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Next Friday, students will receive their house membership letters. The assignments come as part of the College’s effort to revamp its current housing system. Next fall, students will live in one of six communities: Allen House, East Wheelock House, North Park House, School House, South House and West House. Living and learning communities will also remain a viable housing option for students. While the College’s plan to sort students into houses may call to mind scenes from “Harry Potter and the Sorcerer’s Stone” (2001), Dartmouth isn’t Hogwarts, and unfortunately, the administration doesn’t seem to be as savvy as the Sorting Hat.
Much ink has been spilled about student activism and the role it should have in policy discourse both on campuses and on a national level. From the coverage of the Dimensions of Dartmouth protests in 2013 to the media explosion surrounding the Black Lives Matter protests this past fall, Dartmouth has been one of the colleges at the center of the conversation about student activism. The discourse about the merits and methods of these actions and others is incredibly important, and it’s one that we hope can continue to exist in a constructive way. However, a discussion about another form of activism, the effects of which are equally as important and arguably longer lasting than that of the student variety, seldom takes place. Although it rarely comes up, we cannot ignore the importance of the role of faculty activism on campus and beyond. Between their continuous presence at the College over the years and the power and influence their positions afford them, faculty members can have a huge impact. As students we must recognize the role of faculty in activism and ensure that we do our part to help create an environment in which faculty members are comfortable publicly voicing their beliefs.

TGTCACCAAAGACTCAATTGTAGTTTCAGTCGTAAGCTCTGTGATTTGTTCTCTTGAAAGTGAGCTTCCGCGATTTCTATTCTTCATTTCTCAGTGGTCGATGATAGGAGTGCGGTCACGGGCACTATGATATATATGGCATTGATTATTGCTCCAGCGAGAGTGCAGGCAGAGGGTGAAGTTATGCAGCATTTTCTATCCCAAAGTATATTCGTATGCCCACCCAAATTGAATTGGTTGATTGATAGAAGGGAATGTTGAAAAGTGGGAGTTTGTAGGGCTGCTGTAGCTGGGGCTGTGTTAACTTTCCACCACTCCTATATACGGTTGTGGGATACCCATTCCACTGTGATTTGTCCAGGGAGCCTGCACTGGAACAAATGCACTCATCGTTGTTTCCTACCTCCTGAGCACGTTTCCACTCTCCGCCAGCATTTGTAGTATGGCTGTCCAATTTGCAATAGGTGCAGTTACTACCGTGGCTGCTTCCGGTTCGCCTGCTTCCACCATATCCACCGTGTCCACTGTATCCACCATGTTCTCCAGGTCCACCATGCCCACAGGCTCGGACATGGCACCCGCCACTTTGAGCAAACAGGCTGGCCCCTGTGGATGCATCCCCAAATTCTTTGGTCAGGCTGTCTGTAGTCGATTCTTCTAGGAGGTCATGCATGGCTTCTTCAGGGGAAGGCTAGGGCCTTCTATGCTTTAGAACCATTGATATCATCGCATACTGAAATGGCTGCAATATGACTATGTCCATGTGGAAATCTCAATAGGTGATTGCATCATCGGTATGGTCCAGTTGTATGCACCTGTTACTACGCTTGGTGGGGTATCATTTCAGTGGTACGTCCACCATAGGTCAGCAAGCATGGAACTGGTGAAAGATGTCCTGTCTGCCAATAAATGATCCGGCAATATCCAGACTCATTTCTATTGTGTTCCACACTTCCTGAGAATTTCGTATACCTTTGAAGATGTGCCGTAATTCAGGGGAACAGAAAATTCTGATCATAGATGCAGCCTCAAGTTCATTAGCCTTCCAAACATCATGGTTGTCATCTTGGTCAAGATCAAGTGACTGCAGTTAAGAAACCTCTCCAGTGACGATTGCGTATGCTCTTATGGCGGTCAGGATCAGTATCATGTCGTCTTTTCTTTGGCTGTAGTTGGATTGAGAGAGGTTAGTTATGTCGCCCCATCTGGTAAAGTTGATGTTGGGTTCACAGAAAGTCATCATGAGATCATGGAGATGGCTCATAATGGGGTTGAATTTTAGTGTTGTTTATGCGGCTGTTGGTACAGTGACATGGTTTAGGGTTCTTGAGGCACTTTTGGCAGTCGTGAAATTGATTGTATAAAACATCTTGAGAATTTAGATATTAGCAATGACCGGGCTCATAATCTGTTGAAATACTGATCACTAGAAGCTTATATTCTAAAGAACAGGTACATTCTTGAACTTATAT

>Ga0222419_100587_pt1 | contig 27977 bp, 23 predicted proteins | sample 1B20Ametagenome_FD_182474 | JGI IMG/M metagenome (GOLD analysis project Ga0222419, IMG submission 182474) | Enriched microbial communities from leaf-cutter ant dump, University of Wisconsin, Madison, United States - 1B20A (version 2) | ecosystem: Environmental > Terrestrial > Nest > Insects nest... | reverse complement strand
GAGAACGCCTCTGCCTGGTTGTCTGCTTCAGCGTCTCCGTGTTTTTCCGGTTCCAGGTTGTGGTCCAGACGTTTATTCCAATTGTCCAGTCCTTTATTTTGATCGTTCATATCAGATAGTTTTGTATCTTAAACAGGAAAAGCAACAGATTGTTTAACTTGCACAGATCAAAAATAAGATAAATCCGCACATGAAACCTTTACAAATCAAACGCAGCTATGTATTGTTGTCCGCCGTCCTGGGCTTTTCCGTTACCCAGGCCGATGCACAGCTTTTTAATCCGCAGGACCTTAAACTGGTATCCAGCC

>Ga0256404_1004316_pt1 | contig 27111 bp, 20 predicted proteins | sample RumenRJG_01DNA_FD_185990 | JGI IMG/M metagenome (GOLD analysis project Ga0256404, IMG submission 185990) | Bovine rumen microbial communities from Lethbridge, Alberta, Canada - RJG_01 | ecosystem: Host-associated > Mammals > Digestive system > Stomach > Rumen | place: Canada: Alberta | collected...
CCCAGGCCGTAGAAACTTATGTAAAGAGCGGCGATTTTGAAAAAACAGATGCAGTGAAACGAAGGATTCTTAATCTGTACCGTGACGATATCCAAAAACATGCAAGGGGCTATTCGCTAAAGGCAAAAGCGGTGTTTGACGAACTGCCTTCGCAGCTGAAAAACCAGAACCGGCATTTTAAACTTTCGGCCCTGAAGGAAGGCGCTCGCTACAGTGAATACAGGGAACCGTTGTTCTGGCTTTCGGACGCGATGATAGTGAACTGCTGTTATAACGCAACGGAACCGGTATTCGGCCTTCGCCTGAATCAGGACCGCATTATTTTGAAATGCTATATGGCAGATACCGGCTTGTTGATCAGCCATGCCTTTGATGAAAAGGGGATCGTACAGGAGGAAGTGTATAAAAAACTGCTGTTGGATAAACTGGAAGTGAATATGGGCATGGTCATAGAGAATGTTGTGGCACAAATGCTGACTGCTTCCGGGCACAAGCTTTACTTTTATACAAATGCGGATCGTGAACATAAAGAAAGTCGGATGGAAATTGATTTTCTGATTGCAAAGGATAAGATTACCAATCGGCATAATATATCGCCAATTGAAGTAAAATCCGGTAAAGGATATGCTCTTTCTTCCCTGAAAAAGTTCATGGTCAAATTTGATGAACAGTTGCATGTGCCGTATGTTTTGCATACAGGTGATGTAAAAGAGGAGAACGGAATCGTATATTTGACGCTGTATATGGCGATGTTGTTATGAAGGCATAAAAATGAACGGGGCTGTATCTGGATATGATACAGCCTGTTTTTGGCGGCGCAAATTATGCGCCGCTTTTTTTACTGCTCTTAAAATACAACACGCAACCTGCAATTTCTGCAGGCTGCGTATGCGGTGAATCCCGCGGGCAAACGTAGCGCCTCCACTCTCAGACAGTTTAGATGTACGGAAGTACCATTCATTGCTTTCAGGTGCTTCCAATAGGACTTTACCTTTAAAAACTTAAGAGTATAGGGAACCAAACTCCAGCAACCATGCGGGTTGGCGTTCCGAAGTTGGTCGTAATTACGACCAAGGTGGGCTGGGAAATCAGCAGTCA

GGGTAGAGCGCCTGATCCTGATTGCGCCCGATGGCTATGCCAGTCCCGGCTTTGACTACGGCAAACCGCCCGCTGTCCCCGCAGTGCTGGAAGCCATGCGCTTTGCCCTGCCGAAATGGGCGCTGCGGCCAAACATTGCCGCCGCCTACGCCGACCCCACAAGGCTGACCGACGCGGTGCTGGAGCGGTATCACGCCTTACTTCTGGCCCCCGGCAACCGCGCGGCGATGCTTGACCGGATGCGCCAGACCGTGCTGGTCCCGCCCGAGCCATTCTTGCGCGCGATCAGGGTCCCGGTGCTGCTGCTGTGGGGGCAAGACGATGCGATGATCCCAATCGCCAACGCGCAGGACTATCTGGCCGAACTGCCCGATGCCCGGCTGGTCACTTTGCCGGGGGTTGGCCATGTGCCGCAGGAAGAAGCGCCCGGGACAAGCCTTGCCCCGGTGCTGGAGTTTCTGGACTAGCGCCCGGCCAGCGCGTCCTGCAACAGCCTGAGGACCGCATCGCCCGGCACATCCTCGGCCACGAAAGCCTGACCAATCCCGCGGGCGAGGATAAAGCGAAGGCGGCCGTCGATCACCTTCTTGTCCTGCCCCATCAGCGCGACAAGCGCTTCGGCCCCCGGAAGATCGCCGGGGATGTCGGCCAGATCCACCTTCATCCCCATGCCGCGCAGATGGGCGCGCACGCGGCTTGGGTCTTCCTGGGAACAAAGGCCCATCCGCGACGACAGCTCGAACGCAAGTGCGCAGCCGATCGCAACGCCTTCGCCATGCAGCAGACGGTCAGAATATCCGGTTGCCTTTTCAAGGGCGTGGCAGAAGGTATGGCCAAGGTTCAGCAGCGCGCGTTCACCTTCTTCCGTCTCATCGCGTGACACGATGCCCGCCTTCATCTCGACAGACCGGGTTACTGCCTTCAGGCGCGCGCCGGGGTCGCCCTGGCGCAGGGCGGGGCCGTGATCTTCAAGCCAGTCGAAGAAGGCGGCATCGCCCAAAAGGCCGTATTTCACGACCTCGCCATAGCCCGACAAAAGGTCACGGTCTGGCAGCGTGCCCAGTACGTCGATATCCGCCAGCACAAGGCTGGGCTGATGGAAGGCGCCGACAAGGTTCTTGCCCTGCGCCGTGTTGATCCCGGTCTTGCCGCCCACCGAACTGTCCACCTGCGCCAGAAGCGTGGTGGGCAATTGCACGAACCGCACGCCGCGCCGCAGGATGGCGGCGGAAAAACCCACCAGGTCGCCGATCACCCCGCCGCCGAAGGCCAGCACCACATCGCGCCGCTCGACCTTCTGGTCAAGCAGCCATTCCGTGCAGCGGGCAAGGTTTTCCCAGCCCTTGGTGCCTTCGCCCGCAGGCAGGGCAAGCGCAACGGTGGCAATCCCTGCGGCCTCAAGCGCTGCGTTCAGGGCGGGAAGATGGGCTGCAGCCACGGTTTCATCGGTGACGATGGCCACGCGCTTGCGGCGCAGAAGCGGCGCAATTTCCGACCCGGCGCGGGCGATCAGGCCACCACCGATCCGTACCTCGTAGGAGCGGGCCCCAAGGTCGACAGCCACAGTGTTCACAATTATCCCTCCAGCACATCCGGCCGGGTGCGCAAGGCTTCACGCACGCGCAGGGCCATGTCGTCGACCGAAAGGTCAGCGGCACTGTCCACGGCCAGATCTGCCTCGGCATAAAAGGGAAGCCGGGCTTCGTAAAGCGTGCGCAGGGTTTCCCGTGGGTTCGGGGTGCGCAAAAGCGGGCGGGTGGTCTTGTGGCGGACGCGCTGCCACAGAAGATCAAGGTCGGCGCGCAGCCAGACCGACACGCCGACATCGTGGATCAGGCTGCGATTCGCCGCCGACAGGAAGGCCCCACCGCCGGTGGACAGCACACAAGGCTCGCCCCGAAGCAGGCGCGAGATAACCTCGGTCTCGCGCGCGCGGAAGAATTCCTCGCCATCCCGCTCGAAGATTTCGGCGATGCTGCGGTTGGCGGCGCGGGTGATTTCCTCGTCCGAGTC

A power outage hit main campus shortly before 7:30 p.m. on Saturday evening. Parts of Hanover have also been affected.
The results from last night's semi-finals of Dartmouth Idol are in.
No snow sculpture will be built on the Green this year as part of Winter Carnival activities, director of the Collis Center Anna Hall said.